Look on any map and you might be forgiven for thinking that Salento is just a short drive from Ibague, what with it being a mere seventy miles along a main road. But, as I travel around Colombia, I am beginning to realise that maps are not always a reliable way of estimating travel times. This is especially true when the route takes you through the mountains.
My journey was on a public bus that spent most of the time following a succession of large trucks that were slowly insinuating themselves up and down the hillsides. Passing places seemed to consist of any straight stretch of one hundred metres or more, and overtaking manoeuvres were very much reliant on the good nature of the drivers of any oncoming traffic that the bus encountered.
I tried to keep my head in my book as much as I could.
I read the same page a lot of times.
Travel to Salento is usually by local bus from either Armenia or Pereira. I changed bus in Armenia and here the countryside changed slightly. We were still travelling through mountainous regions but the roads were a lot less vertiginous and scary now.
Salento the town sits atop the mountainside on the southern edge of the coffee growing region of Colombia. Although it is not overly big it is well serviced for the traveller with a number of hostels and fincas both in the town and in the countryside around it, with 4×4 jeeps, affectionately known as “Willys” providing the majority of local taxi services.
I had chosen a finca, El Mocambo, that lies towards the bottom of the valley, near to Boquia. It sits at the end of a gravelly track about a mile in length from the main road into town. Lodgings were simple – I am pretty sure that the intended occupants were originally livestock – but quite comfortable.
It was lovely to spend some time in such a peaceful place. I was there for a week and for my first time in Colombia I got to know a mix of locals and fellow travellers. The lifestyle on the finca was relaxed and friendly. There was a trail into town that led up the mountainside and the owner’s dog tended to follow you all the way into the centre.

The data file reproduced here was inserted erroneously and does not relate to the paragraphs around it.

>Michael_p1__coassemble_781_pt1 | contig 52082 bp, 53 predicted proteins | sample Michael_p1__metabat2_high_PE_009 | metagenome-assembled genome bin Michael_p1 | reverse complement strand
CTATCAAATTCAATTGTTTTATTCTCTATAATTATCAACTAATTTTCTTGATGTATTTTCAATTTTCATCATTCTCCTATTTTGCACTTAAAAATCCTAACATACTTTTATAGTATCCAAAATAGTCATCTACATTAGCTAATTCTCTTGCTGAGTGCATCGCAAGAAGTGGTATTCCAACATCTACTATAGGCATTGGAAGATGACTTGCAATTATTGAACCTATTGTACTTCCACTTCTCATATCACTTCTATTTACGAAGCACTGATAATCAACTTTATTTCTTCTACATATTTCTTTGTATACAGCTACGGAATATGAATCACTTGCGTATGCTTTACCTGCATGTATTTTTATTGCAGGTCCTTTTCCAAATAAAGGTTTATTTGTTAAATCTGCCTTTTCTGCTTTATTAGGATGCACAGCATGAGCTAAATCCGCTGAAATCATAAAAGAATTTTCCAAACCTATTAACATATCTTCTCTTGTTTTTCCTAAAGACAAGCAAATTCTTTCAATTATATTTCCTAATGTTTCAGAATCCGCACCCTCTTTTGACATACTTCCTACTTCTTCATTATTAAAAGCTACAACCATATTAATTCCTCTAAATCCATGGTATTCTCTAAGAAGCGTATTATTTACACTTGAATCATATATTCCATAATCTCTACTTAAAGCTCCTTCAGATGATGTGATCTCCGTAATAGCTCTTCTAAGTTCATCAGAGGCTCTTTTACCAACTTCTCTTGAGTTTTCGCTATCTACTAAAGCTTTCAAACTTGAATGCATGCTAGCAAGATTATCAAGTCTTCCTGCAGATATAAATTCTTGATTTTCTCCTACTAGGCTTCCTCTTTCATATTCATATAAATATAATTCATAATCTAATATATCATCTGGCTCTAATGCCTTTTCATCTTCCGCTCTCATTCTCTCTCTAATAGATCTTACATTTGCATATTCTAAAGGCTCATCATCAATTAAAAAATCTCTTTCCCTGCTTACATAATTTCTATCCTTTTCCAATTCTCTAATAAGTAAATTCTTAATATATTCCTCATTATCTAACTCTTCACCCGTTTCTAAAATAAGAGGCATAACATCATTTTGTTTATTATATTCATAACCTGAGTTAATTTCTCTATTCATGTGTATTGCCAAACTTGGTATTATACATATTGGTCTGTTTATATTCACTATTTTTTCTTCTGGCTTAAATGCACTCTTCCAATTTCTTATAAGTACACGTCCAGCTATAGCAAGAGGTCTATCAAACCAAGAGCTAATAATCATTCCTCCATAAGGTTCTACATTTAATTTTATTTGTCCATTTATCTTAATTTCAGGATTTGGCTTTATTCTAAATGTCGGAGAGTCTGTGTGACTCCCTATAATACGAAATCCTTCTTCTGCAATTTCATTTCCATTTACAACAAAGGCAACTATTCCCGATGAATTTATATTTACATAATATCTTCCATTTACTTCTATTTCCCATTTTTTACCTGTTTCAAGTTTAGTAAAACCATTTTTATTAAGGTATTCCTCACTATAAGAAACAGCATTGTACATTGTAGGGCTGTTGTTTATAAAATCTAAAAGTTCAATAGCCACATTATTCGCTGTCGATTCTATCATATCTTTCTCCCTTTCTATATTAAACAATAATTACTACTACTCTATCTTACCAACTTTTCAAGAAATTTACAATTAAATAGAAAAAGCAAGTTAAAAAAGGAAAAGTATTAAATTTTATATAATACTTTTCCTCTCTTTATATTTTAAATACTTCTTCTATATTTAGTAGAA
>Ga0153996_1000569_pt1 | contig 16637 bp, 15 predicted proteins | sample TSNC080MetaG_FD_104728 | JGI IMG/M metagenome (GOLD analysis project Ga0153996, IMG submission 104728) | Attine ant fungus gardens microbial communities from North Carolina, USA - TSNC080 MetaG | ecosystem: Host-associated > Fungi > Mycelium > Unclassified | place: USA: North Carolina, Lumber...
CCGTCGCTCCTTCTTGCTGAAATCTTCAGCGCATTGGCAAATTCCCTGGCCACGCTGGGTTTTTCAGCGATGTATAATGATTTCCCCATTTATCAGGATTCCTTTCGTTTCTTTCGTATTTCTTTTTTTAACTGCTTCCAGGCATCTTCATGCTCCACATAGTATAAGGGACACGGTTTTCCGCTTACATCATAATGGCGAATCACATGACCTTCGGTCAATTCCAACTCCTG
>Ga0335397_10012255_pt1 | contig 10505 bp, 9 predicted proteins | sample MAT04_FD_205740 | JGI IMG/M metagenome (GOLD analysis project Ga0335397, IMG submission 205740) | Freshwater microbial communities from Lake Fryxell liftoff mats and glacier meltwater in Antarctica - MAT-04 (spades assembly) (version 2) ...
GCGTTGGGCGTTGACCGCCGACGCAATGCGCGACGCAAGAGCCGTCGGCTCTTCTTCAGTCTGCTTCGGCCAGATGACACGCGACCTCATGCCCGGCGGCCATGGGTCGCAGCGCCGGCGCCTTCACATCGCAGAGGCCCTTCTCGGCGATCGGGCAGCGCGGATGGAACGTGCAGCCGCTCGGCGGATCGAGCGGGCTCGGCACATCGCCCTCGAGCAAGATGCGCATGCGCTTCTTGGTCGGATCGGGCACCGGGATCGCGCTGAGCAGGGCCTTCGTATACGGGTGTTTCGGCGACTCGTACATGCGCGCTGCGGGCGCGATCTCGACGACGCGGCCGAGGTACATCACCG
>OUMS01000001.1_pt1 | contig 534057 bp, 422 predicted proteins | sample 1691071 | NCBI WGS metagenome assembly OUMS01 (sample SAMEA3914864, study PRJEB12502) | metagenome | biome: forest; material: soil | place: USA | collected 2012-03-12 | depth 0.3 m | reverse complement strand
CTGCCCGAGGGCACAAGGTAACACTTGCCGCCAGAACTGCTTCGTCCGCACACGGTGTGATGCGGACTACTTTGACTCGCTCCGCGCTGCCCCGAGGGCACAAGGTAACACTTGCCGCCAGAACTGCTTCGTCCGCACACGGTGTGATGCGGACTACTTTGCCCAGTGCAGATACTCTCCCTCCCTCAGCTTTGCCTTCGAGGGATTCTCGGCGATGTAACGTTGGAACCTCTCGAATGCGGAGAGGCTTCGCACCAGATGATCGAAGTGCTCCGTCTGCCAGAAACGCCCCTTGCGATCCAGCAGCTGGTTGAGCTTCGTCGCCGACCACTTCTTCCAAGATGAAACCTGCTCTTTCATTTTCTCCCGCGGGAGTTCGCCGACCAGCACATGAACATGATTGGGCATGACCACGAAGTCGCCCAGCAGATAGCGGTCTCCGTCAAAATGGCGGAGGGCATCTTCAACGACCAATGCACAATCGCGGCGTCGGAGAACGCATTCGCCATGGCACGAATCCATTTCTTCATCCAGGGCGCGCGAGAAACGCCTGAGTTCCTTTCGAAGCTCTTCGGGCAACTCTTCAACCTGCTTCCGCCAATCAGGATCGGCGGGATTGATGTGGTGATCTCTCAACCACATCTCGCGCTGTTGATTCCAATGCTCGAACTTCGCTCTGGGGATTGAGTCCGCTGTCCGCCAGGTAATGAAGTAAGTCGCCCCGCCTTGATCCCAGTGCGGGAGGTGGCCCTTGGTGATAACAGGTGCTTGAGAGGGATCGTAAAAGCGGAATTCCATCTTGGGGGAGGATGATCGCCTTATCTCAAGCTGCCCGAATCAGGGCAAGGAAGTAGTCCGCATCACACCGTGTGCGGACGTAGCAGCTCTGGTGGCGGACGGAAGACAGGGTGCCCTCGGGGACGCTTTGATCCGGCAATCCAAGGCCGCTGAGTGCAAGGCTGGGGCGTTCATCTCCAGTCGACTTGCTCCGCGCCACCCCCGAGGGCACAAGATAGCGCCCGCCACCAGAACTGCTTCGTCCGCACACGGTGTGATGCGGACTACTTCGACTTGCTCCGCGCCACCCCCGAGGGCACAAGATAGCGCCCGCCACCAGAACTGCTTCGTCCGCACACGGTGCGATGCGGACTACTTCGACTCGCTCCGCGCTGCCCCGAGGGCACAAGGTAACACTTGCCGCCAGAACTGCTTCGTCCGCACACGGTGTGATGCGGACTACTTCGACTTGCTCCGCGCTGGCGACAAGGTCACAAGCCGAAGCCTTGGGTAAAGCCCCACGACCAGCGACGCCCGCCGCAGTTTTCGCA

There are a number of excursions that are popular from Salento. My favourite was the circular walk around the Valle de Cocora
Early on the Saturday morning I joined a group of ramblers in the central square and we waited for enough people to gather to fill a Willy. Once we were all stuffed inside we headed off on the twenty minute drive from Salento to the small hamlet of Cocora.
Leaving Cocora there was first a gentle, sloping walk along the riverside. Then I followed the trail through a jungly bit to the Casa de las Colibris (hummingbird house). There were hundreds of hummingbirds fluttering around the gardens, coming really close at times (the house put out water feeders which the birds come to).
After that I climbed to the top of the valley and walked back down to Cocora through the mist and palm trees. Apparently these are the highest (altitude wise) palm trees in the world. As we were walking down we saw some surreal sights of cows eating grass in the fog, standing underneath the palm trees!
By now I’d gone from big city Bogota, to medium city Ibague and now to out in the sticks Salento. This was definitely the most relaxing and picturesque stop, so far ……